The website for Pilot Mountain State Park in Pinnacle, North Carolina describes a wild, picturesque National Natural Landmark. The weathered dome atop the mountain’s peak, often featured in photographs throughout the state, represents a place where one can enjoy typical outdoor recreation activities like fishing and hiking.
The North Carolina General Assembly may add another activity to Pilot Mountain’s roster: car racing.
Legislation currently in the Senate clerk’s office – S 38, “Amend Environmental Laws 2014” – would allow people to petition the state secretaries of Environment and Natural Resources or Agriculture and Consumer Services for waivers to the speed limits in state parks or forests, respectively. The law also allows the secretaries to impose conditions on the waiver, requires the petitioners to obtain insurance of up to $3,000,000 and prevents them from holding the departments liable for resulting problems.
The provisions, included in a longer “omnibus” bill addressing wetlands, plant takings, fertilizers, energy audits, venomous snakes and other issues, resulted from a failed effort by Shelton Vineyards co-owner Ed Shelton to apply for a convention of the Triumph Vintage Register in Surry County. The permit request for a “hill climb” up Pilot Mountain required the mountain’s closure and was denied.
Shelton, one of the fundraisers for the park’s purchase, then apparently pushed for the addition of the speed limit language in S 38, although, according to Shelton, “There were no political favors. This is more of a community event.”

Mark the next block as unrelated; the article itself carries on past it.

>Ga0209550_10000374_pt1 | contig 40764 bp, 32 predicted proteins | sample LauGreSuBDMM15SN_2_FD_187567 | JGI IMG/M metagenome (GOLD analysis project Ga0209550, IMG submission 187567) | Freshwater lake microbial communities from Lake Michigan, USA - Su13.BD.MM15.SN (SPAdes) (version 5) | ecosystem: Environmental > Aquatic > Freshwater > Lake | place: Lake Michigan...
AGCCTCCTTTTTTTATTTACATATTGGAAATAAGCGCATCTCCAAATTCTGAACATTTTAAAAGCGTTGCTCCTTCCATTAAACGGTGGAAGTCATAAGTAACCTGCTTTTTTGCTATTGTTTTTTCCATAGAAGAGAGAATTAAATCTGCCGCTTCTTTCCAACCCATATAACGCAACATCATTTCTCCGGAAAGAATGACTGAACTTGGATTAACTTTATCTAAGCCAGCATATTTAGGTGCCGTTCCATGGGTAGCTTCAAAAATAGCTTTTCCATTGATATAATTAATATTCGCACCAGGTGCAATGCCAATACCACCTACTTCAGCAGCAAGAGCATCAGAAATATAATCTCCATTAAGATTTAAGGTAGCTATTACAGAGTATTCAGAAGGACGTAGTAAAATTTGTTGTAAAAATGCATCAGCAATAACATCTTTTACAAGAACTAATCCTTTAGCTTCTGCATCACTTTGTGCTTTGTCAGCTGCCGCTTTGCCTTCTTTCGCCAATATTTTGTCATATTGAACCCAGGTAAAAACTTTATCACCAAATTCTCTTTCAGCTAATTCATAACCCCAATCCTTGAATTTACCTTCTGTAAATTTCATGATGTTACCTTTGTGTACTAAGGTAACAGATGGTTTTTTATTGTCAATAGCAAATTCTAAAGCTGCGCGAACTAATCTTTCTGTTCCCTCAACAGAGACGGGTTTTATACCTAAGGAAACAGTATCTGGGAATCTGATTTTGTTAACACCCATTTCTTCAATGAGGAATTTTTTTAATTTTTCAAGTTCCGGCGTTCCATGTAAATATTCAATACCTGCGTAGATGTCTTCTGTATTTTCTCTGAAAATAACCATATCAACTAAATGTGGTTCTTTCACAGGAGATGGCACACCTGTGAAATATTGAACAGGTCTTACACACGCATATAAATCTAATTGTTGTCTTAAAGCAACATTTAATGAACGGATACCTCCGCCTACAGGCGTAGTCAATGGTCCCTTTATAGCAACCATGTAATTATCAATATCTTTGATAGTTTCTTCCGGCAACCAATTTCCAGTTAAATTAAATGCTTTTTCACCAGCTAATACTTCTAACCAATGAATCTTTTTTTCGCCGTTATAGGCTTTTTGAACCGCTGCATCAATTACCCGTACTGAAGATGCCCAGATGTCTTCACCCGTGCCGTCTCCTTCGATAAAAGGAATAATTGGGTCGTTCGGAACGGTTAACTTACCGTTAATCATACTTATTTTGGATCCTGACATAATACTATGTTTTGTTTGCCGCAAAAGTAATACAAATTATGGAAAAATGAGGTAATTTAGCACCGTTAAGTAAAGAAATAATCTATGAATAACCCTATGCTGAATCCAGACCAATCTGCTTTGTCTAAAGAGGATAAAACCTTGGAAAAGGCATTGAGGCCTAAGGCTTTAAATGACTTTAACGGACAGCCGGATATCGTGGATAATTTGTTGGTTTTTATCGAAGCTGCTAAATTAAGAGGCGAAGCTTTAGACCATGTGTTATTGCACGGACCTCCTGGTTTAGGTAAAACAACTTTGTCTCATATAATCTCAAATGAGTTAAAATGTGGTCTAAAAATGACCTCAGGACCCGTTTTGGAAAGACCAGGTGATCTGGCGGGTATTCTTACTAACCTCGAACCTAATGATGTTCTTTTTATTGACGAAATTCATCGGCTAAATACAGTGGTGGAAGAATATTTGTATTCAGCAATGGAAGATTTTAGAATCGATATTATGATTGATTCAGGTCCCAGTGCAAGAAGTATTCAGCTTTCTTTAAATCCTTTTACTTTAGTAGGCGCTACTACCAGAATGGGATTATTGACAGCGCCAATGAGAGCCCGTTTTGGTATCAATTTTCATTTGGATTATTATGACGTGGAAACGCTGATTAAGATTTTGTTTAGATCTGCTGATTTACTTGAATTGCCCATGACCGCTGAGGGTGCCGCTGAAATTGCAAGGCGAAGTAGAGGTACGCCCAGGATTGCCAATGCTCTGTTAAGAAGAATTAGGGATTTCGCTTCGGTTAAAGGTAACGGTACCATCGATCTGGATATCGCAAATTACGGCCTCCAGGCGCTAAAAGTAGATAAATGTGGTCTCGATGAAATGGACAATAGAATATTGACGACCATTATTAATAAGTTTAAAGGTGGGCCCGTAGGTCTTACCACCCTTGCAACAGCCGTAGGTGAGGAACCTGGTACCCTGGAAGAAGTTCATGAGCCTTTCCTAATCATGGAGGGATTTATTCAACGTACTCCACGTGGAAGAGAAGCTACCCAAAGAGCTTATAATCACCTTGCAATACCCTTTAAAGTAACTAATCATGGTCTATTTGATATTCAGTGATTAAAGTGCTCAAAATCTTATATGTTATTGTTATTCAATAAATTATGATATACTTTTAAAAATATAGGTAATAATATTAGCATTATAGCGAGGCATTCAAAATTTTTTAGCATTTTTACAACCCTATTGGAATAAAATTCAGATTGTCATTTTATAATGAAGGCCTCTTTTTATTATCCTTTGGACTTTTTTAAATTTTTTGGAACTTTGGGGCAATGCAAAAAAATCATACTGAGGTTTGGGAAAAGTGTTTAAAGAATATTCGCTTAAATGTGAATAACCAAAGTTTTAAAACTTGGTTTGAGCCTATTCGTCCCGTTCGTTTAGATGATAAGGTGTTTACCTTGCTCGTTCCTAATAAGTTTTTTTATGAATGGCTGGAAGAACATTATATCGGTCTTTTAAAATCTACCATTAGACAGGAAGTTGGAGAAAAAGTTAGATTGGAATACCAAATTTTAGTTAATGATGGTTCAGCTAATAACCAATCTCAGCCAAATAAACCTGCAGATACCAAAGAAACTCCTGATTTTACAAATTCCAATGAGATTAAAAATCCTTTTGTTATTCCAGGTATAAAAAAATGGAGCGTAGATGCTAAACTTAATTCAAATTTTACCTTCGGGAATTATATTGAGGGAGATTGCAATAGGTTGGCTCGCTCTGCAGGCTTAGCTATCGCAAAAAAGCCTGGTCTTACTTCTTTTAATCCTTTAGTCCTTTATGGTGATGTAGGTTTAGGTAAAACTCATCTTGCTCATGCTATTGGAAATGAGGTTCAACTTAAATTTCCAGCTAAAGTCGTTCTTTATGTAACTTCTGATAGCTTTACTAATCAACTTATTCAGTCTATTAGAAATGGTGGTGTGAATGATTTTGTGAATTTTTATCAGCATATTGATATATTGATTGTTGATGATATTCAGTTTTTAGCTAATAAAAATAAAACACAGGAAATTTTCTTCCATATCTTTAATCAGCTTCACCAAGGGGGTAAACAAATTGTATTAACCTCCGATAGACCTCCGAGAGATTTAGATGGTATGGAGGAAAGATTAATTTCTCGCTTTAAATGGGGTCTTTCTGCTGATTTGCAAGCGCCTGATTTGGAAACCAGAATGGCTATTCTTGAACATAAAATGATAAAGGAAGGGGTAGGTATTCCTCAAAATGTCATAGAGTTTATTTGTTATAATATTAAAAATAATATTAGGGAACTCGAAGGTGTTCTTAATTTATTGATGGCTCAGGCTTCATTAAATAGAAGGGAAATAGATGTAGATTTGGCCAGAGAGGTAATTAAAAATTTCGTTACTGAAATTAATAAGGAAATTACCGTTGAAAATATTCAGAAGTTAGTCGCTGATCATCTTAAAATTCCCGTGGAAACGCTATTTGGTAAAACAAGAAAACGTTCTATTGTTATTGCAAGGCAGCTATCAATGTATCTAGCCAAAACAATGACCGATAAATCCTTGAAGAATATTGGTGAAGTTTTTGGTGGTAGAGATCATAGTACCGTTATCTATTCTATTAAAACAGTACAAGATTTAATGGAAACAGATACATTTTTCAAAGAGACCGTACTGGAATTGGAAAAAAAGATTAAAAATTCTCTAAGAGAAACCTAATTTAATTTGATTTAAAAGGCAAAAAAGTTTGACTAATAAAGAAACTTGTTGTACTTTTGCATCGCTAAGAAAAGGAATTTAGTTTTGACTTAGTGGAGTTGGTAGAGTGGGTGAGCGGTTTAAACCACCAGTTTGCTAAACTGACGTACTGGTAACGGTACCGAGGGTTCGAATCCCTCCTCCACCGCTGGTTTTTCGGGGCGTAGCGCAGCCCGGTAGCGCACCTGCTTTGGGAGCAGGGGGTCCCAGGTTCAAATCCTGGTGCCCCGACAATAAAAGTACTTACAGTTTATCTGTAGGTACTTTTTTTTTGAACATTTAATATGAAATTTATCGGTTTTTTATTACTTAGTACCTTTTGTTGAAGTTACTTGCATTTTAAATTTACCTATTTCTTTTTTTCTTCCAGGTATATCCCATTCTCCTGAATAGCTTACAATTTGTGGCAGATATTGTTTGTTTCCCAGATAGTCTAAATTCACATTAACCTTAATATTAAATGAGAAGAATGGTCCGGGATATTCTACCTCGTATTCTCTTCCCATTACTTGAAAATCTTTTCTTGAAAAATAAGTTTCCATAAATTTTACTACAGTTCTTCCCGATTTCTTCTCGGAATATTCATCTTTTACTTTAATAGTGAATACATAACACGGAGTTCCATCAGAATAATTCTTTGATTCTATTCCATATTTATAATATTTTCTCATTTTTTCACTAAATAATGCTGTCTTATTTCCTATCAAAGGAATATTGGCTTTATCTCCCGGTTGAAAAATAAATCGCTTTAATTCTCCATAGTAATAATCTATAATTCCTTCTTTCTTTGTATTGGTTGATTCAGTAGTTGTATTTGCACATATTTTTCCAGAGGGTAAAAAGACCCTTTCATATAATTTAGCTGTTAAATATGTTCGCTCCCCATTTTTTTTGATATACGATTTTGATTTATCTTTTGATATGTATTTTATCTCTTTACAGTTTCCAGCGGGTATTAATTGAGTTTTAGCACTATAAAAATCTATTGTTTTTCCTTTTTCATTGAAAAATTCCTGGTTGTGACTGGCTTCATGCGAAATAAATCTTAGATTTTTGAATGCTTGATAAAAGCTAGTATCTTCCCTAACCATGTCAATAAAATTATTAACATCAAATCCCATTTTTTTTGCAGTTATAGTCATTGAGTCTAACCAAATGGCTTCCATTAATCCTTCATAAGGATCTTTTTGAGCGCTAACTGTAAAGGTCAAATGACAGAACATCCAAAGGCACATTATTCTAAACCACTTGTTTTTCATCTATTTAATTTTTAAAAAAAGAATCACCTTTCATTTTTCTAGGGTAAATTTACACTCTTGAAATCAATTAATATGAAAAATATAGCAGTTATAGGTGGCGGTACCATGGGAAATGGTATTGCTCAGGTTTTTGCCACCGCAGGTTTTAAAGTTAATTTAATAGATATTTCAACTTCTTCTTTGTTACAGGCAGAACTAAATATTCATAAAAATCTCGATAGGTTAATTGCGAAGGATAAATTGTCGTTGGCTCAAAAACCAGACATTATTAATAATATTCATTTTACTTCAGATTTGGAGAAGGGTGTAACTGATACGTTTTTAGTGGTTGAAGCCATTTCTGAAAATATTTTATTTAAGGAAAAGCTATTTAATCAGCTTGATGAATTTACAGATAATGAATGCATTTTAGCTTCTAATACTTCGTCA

Editorials published by the Winston-Salem Journal and Charlotte Observer both denounced the legislation on Tuesday. The Observer notes that a rural road elsewhere in the county can already be used.
North Carolina Sierra Club State Director Molly Diggins said a permit granted under the bill, “Shuts the public out of their own park. And it would appear to shut them out of the process.”
Convention coordinator Steve Ward disagreed, saying, “We’re doing it on a weekday, not a weekend, and it’s not in the summertime so we didn’t think it would impact the public as much.”
Harry Wilson, a cyclist who organized annual fundraising rides covering three mountains including Pilot, eventually stopped scheduling events partly because of the inability to restrict traffic. However, his comments regarding S 38 were that, “This is politics and money over rules and regulations.”
An assistant environmental secretary countered criticism of the speed limit measure, saying, “We’re going to expose some well-heeled people to a beautiful part of North Carolina.”
Perhaps in validation of this statement, an employee of Shelton Vineyards recently placed a permit application with a $1,000 check.